This normative/cultural/ideological component is important, too. It helps to shape whether informal politics is seen as legitimate and hence legitimizing, or is seen as corrupt, venal, and hence delegitimizing of the state and political elites.

Another simulation approach would be to design the briefing notes in such a way as to stress the social links (whether ethnic, regional, or otherwise) between patrons and clients in an effort to generate some sense of attachment above-and-beyond simple resource maximization. The problem with this approach, it seems to me, is that it might risk portraying neopatrimonialism as simply some sort of embedded and relatively unchangeable primordial politics, thereby understating the potential dynamism of it all.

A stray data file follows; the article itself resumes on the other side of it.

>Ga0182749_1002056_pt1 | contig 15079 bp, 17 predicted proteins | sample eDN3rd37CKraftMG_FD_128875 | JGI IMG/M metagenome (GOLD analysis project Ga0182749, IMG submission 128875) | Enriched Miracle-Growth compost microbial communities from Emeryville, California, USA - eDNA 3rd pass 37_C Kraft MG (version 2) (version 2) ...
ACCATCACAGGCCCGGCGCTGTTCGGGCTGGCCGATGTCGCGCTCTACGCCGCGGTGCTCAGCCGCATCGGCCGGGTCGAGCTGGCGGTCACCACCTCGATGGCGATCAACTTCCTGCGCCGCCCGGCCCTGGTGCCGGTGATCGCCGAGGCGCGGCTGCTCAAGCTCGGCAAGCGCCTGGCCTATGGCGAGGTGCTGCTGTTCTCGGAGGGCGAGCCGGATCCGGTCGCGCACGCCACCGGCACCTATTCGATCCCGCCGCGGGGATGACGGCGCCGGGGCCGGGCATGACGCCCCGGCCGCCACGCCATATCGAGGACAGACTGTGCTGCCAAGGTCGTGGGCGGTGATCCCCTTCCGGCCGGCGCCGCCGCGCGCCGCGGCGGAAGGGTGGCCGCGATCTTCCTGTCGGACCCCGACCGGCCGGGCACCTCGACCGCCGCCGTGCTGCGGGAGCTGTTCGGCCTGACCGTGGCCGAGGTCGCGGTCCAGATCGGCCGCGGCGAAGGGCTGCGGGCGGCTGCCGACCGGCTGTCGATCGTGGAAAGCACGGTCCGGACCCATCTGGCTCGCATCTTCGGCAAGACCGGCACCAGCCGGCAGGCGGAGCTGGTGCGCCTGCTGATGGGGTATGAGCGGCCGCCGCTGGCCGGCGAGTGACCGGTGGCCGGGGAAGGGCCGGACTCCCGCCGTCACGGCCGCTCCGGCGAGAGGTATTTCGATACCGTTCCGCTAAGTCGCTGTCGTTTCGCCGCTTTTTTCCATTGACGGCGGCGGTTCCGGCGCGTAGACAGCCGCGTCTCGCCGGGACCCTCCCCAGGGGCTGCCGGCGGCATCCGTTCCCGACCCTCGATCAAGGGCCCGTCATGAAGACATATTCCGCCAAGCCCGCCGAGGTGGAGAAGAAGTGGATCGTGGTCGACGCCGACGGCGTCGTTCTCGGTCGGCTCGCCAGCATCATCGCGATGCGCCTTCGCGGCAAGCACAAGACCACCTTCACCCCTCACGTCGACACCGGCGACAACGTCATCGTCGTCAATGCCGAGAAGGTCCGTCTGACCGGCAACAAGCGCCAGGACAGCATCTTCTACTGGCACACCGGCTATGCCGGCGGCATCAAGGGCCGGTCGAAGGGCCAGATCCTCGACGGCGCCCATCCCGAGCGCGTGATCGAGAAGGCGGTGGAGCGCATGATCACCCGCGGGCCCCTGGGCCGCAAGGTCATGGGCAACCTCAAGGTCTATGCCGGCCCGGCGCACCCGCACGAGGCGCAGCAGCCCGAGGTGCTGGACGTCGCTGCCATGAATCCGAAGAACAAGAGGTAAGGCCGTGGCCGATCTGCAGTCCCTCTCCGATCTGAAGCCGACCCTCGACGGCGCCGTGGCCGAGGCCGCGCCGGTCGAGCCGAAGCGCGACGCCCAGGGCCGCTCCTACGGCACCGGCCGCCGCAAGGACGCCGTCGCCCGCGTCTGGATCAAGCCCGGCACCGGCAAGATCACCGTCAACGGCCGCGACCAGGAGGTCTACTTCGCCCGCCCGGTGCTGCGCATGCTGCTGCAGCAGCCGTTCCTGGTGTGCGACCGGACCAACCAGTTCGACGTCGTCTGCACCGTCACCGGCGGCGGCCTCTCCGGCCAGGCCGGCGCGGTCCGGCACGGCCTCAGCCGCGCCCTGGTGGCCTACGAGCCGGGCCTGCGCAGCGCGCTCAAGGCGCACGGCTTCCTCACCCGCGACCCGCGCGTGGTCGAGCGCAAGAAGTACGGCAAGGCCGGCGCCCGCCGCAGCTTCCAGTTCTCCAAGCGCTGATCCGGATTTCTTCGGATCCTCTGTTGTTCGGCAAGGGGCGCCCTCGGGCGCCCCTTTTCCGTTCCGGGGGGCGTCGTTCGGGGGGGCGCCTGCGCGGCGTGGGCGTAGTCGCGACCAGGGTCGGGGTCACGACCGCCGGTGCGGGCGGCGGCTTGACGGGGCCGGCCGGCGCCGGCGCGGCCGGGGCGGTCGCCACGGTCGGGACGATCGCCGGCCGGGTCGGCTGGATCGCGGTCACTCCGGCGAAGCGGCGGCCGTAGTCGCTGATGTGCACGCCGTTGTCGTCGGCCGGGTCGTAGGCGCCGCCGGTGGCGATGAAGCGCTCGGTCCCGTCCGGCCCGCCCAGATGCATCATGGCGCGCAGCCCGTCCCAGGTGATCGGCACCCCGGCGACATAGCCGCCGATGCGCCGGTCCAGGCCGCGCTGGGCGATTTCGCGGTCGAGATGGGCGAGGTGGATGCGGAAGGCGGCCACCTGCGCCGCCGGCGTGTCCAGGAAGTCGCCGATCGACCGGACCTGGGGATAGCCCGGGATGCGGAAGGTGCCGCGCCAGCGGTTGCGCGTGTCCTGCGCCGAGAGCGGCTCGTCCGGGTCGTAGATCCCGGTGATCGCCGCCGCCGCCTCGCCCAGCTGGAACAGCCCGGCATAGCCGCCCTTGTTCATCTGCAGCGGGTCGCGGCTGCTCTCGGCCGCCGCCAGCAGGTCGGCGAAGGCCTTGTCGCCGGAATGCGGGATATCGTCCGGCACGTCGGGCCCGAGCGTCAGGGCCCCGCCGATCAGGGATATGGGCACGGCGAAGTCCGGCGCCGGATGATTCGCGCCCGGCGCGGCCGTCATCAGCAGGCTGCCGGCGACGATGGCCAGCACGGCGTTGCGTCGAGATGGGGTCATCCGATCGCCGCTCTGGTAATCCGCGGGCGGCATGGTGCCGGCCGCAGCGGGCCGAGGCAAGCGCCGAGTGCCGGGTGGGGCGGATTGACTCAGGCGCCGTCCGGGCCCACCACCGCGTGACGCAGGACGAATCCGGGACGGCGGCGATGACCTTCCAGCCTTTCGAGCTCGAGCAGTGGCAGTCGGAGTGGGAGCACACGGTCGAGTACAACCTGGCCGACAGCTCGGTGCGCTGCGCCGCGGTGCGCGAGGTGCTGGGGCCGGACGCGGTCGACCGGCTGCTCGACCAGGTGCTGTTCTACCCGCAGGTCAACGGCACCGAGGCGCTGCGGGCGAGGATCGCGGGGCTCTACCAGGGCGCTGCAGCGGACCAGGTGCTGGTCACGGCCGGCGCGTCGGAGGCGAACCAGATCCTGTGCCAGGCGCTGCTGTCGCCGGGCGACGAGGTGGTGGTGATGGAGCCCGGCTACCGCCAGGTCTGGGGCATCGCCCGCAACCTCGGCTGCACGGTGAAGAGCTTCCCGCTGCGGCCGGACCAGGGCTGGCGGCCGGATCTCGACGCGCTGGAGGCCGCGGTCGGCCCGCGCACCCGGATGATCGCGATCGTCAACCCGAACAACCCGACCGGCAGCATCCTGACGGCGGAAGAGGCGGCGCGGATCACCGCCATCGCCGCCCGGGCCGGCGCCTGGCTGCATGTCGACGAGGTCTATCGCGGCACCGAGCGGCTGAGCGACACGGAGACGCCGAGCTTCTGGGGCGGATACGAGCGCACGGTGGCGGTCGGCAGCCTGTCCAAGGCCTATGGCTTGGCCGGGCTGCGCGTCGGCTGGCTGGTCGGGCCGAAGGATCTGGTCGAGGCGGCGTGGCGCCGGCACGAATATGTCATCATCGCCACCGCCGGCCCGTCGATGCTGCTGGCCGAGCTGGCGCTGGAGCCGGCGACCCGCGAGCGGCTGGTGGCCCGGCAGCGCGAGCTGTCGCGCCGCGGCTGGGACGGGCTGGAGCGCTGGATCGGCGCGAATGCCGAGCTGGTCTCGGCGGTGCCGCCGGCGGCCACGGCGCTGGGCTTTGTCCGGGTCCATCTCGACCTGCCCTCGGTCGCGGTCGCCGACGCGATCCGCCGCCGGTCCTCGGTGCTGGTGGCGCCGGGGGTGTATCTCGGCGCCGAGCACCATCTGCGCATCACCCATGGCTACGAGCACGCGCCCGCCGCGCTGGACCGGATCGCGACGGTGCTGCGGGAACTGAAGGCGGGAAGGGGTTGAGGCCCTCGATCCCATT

A third simulation approach would be to assign participants who are close friends to the same patron-client groupings, so as to underpin the resource politics with intangible attachments too. This could be hard to do in many simulation settings, however.

I suppose the best way of doing this might be a combination of all three, to the extent this is possible. Do any of the Paxsims readership have other ideas? If so, feel free to post them as comments!

Leave a Reply

Fill in your details below or click an icon to log in: Logo

You are commenting using your account. Log Out /  Change )

Google photo

You are commenting using your Google account. Log Out /  Change )

Twitter picture

You are commenting using your Twitter account. Log Out /  Change )

Facebook photo

You are commenting using your Facebook account. Log Out /  Change )

Connecting to %s

%d bloggers like this: